In addition, the low pressure cuff means of the present invention compensates for variable airway pressure within the trachea. During use, tracheal tube 12 is positioned within the trachea in the known manner (such as is disclosed in my prior patents U.S. Pat. Nos. 4,471,776 and 4,340,046) and an appropriate compressible fluid is delivered via tube 30 into cavity 28 to thereby pressurize cuff 16 just enough to bring it gently against the mucosa of the tracheal wall. As airway pressure fluctuates with ventilatory requirements of the lungs, this pressure is transmitted to inflated cuff 16. Because cuff 16 has been inflated with a compressible fluid, the pressure on the cuff and consequently on the seal between the cuff and the tracheal wall also increases. Thus, the higher the pressure within the tracheobronchial system, the tighter the seal. Maximum pressure will occur at the end of the inspiratory phase of respiration. At the conclusion of expiration, the pressure against the mucosa reverts to 0 mm of mercury or the pressure necessary to bring it to the wall to form the initial seal. Thus, there is intermittent compression of the capillary blood flow only during the inspiratory phase of respiration avoiding tissue necrosis associated with tissue anoxia that accompanies the prolonged use of prior art cuffs requiring high Pressure necessary during some pathological states of the lungs or low flow states seen in shock.
Turning now to FIGS. 1, 4 and 5, the preferred embodiment of the present invention is shown generally at 14. It will be appreciated that since cuff 16 of FIGS. 2 and 3 is specifically intended for respiratory control and is maintained expanded against the tracheal wall with minimal pressure, it is necessary to protect the pulmonary tree against aspiration of gastric contents, blood and other secretions. This is accomplished in a preferred embodiment of the present invention by placing a second funnel-like or paraboloid inflatable means 16' on the distal end of tube 12 with paraboloid section 16' being inverted with respect to paraboloid portion 16 so that the open end of paraboloid portion 16' is directed towards the larynx and may be expanded with minimal pressure against the tracheal wall as shown in FIG. 1. Accordingly, in the event that aspiration should occur, the fluids are effectively trapped in the opened reservoir 33 created around tube 12. Basically, cuff 14 has a similar construction to cuff 16 with the primary difference being the hourglass configuration thereof. Like cuff 16, the neck portion 18' will be adhesively or otherwise bonded along its inner surface to tracheostomy tube 12. Also like cuff 16, fluid inlet tube 30' will form a fluid tight communication with the hourglass shaped cavity 28' of cuff 14. Of course, while cuff 14 is depicted as a single inflatable compartment, it will be appreciated that inflatable paraboloid shaped cuff portions 16 and 16' may form two discrete inflatable members.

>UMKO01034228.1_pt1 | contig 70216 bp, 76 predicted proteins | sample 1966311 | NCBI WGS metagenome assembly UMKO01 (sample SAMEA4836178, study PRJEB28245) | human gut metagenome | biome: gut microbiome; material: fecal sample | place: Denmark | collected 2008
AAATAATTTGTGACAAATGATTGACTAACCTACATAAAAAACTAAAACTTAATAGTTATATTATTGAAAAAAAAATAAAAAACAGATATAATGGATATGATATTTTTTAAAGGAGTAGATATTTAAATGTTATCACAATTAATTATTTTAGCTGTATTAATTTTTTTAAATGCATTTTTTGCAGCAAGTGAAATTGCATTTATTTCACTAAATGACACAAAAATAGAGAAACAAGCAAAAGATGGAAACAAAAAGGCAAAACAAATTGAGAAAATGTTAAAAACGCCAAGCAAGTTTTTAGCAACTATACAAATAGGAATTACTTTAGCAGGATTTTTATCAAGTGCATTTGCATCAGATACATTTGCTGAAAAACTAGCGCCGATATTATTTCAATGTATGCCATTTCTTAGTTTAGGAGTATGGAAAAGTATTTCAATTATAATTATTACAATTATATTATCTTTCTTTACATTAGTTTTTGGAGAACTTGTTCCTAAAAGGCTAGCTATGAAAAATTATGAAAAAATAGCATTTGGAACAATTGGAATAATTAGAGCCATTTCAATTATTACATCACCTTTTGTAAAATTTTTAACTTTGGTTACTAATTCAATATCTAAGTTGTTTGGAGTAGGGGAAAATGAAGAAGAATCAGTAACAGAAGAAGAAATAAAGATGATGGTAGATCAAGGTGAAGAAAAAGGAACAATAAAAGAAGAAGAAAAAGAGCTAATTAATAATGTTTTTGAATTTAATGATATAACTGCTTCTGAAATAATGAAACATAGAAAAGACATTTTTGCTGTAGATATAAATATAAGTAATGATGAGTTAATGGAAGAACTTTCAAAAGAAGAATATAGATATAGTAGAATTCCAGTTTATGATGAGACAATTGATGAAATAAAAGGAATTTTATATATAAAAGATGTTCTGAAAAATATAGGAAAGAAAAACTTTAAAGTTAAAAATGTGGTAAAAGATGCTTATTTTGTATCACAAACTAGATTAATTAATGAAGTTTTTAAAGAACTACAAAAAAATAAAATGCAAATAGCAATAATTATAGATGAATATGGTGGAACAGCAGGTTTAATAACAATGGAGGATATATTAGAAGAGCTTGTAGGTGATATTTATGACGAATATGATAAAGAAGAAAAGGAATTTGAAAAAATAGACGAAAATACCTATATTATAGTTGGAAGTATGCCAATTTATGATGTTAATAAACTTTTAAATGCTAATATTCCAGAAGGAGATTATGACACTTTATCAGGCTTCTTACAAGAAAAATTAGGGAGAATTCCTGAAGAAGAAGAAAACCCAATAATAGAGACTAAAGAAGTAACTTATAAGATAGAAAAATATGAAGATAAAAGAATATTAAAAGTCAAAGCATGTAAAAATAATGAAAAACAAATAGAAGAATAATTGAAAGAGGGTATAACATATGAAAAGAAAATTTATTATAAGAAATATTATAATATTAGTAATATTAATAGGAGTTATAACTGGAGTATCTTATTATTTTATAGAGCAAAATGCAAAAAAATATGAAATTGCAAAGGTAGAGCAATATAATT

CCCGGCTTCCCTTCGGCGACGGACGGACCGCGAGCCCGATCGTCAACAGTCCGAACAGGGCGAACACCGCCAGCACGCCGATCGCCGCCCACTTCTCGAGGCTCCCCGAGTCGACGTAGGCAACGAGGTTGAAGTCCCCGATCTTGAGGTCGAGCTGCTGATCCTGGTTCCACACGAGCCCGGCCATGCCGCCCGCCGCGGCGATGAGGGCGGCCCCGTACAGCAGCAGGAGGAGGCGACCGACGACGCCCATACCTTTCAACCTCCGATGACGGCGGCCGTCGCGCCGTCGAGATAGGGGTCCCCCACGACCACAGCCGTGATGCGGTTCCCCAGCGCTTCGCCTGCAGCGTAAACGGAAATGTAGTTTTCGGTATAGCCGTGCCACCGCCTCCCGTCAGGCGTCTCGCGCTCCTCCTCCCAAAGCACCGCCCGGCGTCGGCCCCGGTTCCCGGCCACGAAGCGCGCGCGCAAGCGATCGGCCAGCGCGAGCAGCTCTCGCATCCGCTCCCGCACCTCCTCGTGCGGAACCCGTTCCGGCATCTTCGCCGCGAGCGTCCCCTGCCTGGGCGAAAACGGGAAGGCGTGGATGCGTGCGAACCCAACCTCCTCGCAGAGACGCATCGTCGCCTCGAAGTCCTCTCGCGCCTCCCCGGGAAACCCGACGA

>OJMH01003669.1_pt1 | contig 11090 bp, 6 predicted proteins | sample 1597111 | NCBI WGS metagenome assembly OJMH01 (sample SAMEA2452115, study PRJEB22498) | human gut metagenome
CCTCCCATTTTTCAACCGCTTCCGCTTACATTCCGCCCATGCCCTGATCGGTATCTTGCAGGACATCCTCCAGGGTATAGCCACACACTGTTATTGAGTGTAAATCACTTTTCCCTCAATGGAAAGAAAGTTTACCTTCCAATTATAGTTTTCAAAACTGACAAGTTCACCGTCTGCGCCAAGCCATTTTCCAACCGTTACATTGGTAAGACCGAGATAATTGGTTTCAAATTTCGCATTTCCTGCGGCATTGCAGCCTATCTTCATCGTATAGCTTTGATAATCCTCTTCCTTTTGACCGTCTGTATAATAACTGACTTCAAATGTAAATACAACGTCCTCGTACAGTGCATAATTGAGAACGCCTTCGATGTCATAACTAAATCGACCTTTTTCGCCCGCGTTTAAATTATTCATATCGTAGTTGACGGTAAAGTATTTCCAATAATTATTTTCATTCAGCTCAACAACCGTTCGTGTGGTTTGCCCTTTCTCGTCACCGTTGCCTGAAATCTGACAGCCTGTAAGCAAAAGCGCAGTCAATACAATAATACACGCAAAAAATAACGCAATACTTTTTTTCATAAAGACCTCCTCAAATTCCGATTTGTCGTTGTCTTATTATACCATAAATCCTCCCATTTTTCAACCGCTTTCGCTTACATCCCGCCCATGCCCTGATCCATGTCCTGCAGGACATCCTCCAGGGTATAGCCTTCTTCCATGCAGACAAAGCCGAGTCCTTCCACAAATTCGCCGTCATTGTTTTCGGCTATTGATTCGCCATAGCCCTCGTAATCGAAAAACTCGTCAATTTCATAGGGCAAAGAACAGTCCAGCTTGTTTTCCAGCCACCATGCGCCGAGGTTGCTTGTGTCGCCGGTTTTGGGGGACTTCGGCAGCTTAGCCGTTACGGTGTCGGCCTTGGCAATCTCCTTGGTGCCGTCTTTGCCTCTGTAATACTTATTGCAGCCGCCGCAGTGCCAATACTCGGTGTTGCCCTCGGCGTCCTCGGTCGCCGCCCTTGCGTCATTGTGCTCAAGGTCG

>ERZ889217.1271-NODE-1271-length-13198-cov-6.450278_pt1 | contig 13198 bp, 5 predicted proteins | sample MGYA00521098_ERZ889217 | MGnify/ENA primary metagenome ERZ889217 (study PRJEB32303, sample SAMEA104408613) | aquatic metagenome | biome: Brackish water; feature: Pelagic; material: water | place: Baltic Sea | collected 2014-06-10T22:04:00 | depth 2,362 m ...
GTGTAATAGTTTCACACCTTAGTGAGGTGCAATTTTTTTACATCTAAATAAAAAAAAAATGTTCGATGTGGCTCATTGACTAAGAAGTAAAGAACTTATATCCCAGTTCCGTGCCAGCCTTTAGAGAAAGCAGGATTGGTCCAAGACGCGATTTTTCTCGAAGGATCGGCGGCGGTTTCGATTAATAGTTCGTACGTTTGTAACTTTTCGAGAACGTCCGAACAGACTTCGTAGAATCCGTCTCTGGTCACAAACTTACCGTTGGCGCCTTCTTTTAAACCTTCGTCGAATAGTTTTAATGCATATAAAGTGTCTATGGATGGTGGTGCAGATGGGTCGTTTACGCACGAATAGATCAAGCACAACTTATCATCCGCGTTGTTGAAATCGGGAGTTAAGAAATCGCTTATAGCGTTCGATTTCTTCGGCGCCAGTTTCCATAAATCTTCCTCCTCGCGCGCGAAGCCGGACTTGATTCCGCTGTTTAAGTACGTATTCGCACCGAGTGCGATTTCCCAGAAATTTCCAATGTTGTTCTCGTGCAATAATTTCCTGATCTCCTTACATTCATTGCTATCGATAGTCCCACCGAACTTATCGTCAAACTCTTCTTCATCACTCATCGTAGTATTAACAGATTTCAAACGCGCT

While preferred embodiments have been shown and described, various modifications and substitutions may be made thereto without departing from the spirit and scope of the invention. Accordingly, it is to be understood that the present invention has been described by way of illustrations and not limitation.
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|WO2011005435A3 *||Jun 16, 2010||Nov 17, 2011||Nellcor Puritan Bennett Llc||Cuff for use with medical tubing and method and apparatus for making the same|
|WO2015147769A1 *||Mar 24, 2015||Oct 1, 2015||Demirci Mehmet Fatih||Baloonless endotracheal tube|
|U.S. Classification||128/207.15, 128/207.14|
|Cooperative Classification||A61M16/04, B29L2031/753, B29C2049/0089, A61M16/0452, B29K2105/258, A61M16/0465, B29L2023/007|
|Jun 23, 1994||FPAY||Fee payment|
Year of fee payment: 4
|Jul 21, 1998||REMI||Maintenance fee reminder mailed|
|Aug 10, 1998||FPAY||Fee payment|
Year of fee payment: 8
|Aug 10, 1998||SULP||Surcharge for late payment|
|Jun 24, 2002||FPAY||Fee payment|
Year of fee payment: 12
|Jul 9, 2002||REMI||Maintenance fee reminder mailed|